Kwame Gayle, a graduate student at Worcester State University who came to the U.S. from Jamaica, said he cringes to remember how poorly he understood racial identity in the U.S.

When Kwame Gayle first came to Macalester College from Jamaica, he didn’t understand why some of his American classmates of color were angry.

The Americans challenged college policies they felt didn’t meet the needs of minority students. During Black History Month, they pushed to invite activists and advocates to speak. Gayle, one of the organizers, wanted to feature Black performers instead.

“I cringe now,” said Gayle, thinking of himself at 18. “I can see how ignorant it was.”

Now in graduate school at Worcester State University, Gayle said it took studying in South Africa his junior year for him to see more clearly the parallels between apartheid and the systemic nature of racism in the United States. “It was literally my moment of being woke.”

Many students from overseas have an incomplete or inaccurate understanding of race and racial identity in America. Their perspectives can be shaped by stereotypes of African Americans and other minorities in popular culture or reflect very different perspectives on race and ethnicity in their home countries. For some, coming to the United States is the first time they are told they are “Black” or “brown” or “Asian.”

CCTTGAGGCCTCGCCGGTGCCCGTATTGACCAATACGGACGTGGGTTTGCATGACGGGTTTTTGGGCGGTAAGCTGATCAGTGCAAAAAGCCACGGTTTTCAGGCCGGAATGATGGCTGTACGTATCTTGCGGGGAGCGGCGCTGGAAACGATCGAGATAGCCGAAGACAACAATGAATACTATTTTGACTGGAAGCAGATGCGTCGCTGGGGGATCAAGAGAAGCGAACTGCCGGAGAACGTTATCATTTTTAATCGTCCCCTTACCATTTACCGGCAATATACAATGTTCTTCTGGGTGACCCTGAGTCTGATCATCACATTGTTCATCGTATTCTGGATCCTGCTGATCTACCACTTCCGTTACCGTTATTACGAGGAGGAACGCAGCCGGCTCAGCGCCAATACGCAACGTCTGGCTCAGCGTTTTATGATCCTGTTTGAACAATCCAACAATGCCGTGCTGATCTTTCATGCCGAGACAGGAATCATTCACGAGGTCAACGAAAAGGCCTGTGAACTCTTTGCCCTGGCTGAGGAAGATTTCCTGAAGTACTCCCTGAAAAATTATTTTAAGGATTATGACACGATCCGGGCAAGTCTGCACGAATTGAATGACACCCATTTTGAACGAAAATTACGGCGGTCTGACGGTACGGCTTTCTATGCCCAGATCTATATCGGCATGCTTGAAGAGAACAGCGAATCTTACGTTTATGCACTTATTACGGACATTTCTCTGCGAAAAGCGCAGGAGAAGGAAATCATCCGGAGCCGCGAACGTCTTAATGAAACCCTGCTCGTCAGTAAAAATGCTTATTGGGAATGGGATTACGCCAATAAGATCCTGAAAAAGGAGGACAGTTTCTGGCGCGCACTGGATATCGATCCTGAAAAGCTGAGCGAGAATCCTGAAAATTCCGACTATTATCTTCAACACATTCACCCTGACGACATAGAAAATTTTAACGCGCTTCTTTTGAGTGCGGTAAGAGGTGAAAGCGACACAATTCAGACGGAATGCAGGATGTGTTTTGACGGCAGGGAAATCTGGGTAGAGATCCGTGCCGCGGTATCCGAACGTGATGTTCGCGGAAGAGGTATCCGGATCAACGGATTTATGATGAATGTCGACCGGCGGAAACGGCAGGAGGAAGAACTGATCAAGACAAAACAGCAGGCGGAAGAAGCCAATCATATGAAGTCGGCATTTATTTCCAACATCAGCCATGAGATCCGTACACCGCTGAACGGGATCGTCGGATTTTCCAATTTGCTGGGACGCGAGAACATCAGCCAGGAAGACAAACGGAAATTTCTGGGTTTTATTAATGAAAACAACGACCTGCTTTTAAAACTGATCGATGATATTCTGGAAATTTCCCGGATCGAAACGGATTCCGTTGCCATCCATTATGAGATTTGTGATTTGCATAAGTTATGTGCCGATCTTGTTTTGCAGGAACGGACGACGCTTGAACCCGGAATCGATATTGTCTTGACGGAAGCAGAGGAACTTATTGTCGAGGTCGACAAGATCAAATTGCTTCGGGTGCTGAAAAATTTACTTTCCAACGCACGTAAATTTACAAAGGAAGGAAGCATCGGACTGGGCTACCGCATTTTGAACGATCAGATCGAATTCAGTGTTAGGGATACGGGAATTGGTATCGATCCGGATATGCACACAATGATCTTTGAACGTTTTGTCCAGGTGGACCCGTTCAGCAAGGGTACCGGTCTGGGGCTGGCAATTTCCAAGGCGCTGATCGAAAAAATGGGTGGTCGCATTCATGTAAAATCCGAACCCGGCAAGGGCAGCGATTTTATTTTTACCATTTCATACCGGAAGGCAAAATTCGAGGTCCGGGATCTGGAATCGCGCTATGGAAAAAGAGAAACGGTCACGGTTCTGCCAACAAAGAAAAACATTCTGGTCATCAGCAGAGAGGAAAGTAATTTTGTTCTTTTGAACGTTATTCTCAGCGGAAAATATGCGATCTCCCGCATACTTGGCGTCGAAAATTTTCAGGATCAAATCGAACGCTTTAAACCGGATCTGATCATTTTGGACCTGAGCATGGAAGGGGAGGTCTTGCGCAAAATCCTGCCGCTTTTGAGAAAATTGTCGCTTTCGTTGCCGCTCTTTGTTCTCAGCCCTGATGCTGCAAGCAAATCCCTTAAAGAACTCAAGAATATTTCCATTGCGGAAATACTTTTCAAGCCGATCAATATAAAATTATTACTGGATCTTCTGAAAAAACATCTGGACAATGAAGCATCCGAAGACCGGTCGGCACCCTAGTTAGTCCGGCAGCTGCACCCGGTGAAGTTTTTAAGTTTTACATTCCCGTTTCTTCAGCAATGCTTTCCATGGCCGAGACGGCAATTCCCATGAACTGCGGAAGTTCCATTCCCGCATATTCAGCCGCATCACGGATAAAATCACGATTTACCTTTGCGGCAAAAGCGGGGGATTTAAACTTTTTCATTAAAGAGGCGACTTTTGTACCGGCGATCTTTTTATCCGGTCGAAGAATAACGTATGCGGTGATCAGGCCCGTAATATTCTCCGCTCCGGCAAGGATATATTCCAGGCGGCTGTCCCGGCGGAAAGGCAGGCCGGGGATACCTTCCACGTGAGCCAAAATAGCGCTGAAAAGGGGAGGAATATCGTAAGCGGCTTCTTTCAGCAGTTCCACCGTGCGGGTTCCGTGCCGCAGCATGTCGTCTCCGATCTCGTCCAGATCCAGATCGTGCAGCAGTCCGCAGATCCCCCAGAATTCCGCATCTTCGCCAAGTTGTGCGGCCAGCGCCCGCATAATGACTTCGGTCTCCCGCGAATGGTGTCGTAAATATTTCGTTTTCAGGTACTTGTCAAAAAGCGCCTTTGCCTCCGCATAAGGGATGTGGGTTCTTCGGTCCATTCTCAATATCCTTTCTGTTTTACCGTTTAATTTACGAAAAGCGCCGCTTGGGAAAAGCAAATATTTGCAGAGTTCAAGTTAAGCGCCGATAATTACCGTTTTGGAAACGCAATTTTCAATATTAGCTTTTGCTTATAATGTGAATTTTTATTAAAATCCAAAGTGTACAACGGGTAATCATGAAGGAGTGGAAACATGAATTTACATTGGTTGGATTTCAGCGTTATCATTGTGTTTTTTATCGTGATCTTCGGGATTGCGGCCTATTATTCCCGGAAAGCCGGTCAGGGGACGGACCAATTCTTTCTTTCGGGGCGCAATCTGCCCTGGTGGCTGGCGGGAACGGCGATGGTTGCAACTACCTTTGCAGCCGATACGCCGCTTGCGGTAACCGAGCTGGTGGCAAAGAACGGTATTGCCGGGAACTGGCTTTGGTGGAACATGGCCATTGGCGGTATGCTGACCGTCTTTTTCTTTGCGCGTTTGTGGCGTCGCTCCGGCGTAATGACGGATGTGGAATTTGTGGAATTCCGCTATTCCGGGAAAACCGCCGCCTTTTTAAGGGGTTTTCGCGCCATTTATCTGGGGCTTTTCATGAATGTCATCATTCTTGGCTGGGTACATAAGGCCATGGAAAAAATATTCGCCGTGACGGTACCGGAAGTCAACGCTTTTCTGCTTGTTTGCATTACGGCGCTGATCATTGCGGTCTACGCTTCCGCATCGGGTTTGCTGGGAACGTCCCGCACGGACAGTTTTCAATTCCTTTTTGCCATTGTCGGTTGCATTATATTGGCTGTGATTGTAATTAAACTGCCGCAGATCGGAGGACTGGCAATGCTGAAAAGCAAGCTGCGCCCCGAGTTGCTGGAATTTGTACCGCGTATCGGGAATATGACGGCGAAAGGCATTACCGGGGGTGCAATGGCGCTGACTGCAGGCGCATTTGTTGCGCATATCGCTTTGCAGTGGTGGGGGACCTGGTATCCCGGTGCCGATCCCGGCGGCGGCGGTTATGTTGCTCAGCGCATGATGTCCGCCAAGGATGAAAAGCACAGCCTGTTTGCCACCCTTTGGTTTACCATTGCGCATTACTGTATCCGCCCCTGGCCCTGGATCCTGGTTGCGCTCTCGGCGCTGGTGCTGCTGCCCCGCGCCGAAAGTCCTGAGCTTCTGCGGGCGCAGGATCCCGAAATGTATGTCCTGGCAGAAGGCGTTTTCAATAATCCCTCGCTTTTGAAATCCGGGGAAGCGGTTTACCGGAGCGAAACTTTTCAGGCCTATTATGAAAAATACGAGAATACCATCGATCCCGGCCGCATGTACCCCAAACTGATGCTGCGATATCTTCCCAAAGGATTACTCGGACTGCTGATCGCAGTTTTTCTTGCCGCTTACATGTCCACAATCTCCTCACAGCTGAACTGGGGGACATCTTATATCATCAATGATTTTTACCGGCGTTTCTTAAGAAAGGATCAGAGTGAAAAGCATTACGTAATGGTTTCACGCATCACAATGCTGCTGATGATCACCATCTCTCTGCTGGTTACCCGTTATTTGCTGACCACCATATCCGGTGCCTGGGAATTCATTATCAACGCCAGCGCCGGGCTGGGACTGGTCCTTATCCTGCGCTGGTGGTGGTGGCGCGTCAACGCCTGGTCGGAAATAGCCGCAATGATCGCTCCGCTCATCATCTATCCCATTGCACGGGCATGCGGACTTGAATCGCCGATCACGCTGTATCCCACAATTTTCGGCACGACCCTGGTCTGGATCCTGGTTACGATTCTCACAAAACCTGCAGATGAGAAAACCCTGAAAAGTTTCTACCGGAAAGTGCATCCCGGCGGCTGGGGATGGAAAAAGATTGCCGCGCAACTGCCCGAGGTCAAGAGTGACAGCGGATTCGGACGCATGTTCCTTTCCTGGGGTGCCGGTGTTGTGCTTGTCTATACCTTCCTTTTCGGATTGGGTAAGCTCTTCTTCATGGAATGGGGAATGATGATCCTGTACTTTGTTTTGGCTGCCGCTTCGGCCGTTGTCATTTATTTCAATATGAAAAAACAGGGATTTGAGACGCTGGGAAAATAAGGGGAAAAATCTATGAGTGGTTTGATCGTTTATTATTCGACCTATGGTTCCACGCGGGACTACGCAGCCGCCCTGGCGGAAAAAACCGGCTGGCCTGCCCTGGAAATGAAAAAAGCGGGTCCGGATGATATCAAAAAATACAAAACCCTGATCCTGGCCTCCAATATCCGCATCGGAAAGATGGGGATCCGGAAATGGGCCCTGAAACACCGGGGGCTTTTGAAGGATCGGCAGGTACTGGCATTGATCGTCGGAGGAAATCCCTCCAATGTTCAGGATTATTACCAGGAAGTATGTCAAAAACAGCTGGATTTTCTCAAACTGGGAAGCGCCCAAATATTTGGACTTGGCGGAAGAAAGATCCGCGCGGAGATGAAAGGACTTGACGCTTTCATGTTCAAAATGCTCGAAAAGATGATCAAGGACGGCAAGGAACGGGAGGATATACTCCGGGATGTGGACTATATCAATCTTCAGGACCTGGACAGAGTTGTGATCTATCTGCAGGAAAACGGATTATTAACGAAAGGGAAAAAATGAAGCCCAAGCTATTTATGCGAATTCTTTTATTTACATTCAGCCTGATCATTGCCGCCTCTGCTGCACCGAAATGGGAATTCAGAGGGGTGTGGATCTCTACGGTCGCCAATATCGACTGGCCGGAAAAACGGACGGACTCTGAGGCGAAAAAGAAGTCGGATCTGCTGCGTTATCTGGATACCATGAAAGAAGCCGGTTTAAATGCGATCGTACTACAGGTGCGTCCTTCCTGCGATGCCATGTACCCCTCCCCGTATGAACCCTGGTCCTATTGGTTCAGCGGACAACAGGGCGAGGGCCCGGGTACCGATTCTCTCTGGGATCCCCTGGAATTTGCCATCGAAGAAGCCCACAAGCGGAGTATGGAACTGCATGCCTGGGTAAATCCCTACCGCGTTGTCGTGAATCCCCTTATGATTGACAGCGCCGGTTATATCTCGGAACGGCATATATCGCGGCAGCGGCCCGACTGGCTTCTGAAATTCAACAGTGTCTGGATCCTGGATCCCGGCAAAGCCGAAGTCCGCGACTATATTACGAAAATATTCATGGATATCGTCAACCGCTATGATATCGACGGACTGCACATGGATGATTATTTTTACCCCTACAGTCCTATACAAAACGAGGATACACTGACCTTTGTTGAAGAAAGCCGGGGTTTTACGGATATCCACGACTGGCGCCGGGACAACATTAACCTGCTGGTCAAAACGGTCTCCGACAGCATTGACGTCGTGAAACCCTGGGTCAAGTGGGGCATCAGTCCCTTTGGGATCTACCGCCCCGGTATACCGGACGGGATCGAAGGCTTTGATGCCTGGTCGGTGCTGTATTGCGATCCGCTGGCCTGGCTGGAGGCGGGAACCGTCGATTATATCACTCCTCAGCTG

Yet, few colleges pay specific attention to the gaps in international students’ awareness of race or to the culture shock they can experience at suddenly being viewed through a racial lens. Of more than a dozen international students or graduates who spoke to The Chronicle, none could recall having substantive discussions of race as part of their international orientation. Though their institutions may have offered diversity education broadly, that did not take into account the differences in foreign students’ backgrounds or experience. Instead, students said, they were left to figure things out on their own.

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